With the recent news of Fall Out Boy's reunion, I found myself much more concerned with the fate of a wholly different band.
Specifically, Milwaukee hardcore act Enabler. The Southern Lord band just released a stunning, slamming slice of hardcore and metal last year on their sophomore record All Hail the Void and are gearing up to terrorize your neighbors' ears once again in April with an EP called Shift of Redemption.
Astute fans will be quick to notice a major change in the drum kit. Enabler had been working with Fall Out Boy's drummer, Andy Hurley, who as we all now know as taken off back to his original band for their reunion tour and new record.
This week I caught up with Enabler front man Jeff Lohrber to discuss life beyond their erstwhile drummer and their new record.
The first question I had, obviously, was about who in the world their new drummer is. As you may have noticed, they've been having some problems with that lately. For what it's worth, however, they have a drummer long enough to complete a European tour.
As Lohrber told it to me, their latest drummer is an old friend of theirs named Andy Stamm.
"He played in a band called Hookerspitwindex briefly and he just plays for local bands," Lohrber says. "I've probably known him for ten years, and it just kind of came up that we had had another European tour in December that we ended up not being able to do because of drummer issues." Lohrber was quick to explain that the situation is not permanent for the drummer.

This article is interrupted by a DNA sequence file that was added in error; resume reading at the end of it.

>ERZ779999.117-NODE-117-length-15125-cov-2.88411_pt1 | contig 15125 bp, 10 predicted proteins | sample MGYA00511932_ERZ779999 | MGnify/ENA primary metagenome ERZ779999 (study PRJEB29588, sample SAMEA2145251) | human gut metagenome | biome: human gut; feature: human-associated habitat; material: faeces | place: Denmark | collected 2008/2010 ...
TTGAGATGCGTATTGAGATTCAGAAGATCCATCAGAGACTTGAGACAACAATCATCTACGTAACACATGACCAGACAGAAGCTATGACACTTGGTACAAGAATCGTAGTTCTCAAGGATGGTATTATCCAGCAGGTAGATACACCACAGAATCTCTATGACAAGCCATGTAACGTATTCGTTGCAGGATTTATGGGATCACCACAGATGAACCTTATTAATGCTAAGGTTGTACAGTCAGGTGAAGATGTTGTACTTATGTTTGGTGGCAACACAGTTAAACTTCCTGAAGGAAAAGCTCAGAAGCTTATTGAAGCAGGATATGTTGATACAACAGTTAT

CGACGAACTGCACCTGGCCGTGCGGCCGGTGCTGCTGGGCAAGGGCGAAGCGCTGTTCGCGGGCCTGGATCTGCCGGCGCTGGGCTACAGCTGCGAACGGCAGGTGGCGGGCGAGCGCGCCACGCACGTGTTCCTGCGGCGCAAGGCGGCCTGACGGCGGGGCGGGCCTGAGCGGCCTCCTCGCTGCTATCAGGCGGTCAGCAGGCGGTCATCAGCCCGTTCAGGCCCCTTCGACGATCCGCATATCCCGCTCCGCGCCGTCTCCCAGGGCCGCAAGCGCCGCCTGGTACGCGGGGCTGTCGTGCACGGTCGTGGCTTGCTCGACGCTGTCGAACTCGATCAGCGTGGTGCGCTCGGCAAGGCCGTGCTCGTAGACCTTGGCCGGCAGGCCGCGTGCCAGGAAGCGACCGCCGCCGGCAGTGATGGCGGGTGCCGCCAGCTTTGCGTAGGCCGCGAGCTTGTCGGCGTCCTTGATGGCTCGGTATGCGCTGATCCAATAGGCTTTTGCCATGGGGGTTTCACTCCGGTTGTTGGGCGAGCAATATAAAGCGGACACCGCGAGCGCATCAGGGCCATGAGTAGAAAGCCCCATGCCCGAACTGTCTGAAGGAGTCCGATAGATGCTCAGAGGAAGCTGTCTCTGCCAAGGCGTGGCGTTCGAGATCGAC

"It's not really a full-time thing, because he's got a kid and he has to take care of his responsibilities first and foremost. He has a full-time job and it's kind of hard to deal with how we tour when you have those things."
Andy Hurley's full-time gig in Fall Out Boy doesn't exactly leave much free time to drum in a metal band, obviously.
"Fall Out Boy is a full-time band, and Hurley's actually come back and forth to see us here and there and is still a really good friend of the band. I don't know if you've seen Fall Out Boy's upcoming tour dates, but it's a lot," says Lohrber.
Enabler's EP, Shift of Redemption, and a previous record, All Hail the Void, are intriguing slabs of riffs. What are the differences between them? Is the new EP just a continuation of the previous full-length?
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"I think every release we've had, there's always been a different lineup on every recording, whether it be a different guitarist involved or a drummer or a bassist at different points. Recordings are what they are. That's a testament to where the band was at at that point in time, and at that time that was the best we possibly could put out with All Hail the Void. I mean, it came out really cool."
Cool, but perfect? Not so much.
"Of course, there's always something you'd do differently the next time around. You know, you live and you learn. But I love the record. I think Eden Sank to Grief had a certain charm to it that All Hail the Void doesn't have. It's not polished at all, it's very raw, very pissed, and it's the first recording of the band. We're still figuring out where the songs are going. All Hail the Void is where it went."
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Lohrber was pleased with the way the ideas seem to coalesce on Shift, still sounding raw and unpolished in the process.
"With Shift there's a lot of new ideas being thrown out there. Just trying not to repeat ourselves all over the place. I was really pleased with the way the guitar tone came out on the EP."
"I think if you like the band, you'll love this EP."